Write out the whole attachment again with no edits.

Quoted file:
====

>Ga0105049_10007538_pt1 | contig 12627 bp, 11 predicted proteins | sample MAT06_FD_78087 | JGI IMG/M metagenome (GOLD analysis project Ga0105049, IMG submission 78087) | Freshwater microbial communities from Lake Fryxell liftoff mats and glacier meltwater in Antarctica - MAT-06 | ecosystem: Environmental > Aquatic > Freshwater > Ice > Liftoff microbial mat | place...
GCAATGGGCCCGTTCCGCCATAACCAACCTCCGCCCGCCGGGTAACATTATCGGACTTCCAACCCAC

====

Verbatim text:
>Ga0105049_10007538_pt1 | contig 12627 bp, 11 predicted proteins | sample MAT06_FD_78087 | JGI IMG/M metagenome (GOLD analysis project Ga0105049, IMG submission 78087) | Freshwater microbial communities from Lake Fryxell liftoff mats and glacier meltwater in Antarctica - MAT-06 | ecosystem: Environmental > Aquatic > Freshwater > Ice > Liftoff microbial mat | place...
GCAATGGGCCCGTTCCGCCATAACCAACCTCCGCCCGCCGGGTAACATTATCGGACTTCCAACCCAC